beta This part of GOV.UK is being rebuilt – find out what beta means

HMRC internal manual

International Manual

Arbitrage: practical guidance - examples demonstrating the application of the arbitrage legislation: Example 8 - convertible securities

Example 8 - convertible securities

Use this link to view example 8 - convertible securities diagram

Facts: The UK Company borrows from an unconnected lender and puts the money into a non-UK company “NUK1”. That company issues a convertible security to another non-UK entity “NUK2” of an amount equal to 80% of the UK borrowing. For the purposes of this example assume that:

  • NUK1 recognises the security as equity in its accounts and is not liable to tax on the receipts from NUK2;
  • NUK2 obtains tax deductions for the payments it makes to NUK1; and
  • The UK borrowing was obtained as a consequence of the decision to route the investment in NUK2 through the UK.

Analysis: The NUK2 convertible is a security subject to conversion, and so is a hybrid instrument (F2A05/SCH3/PARA7). Therefore the scheme that includes all the transactions in the diagram is a qualifying scheme, and so Condition A is met. The tax deductions for interest paid by the UK company mean that Conditions B and D are met.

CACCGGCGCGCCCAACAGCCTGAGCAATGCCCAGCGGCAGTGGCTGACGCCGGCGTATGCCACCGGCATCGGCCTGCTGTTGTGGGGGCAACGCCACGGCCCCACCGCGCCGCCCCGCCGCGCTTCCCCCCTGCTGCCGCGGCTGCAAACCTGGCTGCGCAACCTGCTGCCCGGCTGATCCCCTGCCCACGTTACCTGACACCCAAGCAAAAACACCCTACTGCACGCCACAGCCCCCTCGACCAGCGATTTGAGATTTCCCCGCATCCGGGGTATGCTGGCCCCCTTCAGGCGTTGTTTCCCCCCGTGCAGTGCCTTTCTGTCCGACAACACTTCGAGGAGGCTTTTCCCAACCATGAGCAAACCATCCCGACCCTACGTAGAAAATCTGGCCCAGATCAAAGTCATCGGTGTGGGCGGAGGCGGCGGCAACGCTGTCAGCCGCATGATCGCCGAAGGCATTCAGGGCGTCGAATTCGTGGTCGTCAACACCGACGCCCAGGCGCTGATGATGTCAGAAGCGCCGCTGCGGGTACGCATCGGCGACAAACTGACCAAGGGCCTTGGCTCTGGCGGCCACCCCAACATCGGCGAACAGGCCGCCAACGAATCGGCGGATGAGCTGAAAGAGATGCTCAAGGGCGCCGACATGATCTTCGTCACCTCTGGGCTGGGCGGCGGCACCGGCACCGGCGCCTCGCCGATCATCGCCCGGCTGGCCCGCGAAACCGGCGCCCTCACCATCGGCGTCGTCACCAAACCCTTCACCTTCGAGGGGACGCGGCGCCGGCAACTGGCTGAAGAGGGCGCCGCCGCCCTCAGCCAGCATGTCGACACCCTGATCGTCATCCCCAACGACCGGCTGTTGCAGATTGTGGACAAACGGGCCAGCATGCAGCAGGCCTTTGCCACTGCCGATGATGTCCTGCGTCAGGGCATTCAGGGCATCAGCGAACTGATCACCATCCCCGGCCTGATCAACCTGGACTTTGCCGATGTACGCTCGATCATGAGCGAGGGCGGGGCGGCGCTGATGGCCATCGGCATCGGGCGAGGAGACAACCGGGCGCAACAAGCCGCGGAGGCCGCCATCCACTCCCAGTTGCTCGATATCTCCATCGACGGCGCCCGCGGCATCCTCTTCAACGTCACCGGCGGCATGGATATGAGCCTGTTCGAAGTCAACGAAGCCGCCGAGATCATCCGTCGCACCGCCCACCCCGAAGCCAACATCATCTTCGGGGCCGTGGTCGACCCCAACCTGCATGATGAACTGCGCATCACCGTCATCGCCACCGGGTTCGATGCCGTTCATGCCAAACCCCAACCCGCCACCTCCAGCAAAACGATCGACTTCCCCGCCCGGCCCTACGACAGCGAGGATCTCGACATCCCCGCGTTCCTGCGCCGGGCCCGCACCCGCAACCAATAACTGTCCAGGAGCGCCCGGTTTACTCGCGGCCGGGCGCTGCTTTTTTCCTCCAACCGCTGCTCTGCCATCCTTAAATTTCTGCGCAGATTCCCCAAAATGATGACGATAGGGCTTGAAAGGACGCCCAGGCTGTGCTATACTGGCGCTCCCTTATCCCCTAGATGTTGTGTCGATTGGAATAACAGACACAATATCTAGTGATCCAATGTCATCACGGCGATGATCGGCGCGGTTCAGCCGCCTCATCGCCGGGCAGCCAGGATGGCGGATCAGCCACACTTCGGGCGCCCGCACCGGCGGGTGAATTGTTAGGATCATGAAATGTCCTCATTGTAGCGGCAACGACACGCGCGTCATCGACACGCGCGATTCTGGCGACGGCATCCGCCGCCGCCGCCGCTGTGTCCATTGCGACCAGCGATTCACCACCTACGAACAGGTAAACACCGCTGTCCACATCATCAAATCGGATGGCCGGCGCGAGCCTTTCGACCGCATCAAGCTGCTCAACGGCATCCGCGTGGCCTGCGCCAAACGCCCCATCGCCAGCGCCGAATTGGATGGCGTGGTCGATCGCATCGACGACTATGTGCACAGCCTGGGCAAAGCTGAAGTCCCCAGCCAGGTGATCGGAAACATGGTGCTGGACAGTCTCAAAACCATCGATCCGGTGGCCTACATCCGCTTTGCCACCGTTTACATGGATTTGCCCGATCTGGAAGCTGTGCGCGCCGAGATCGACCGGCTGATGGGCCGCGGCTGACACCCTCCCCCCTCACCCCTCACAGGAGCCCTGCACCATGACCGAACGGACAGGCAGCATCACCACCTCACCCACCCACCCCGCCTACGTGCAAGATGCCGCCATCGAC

The scheme has a commercial purpose of obtaining funds for use in NUK2. However, it is necessary to consider what would have happened in the absence of this or any other arbitrage scheme. If it appears likely that NUK2 itself would have borrowed the funds on normal terms (either intra group or from a third party), then one effect of the scheme is to reduce UK tax, and it is reasonable to suppose that this was a main purpose. On this analysis, Condition C is met and so HM Revenue & Customs will issue a notice to the UK company in respect of the interest paid.

NUK1 is wholly exempt from tax in respect of receipts arising from the same series of transactions as gives rise to the tax deductions for the UK company. Rule B therefore cancels all of the deductions for interest in the UK company.

In this case, the tax advantage main purpose extends to 80% of the UK borrowing, because that is the extent to which the funds have been used to fund the arbitrage scheme. Therefore, the company may retain part of the deductions for interest by disclaiming 80% and thereby preventing the operation of Rule B.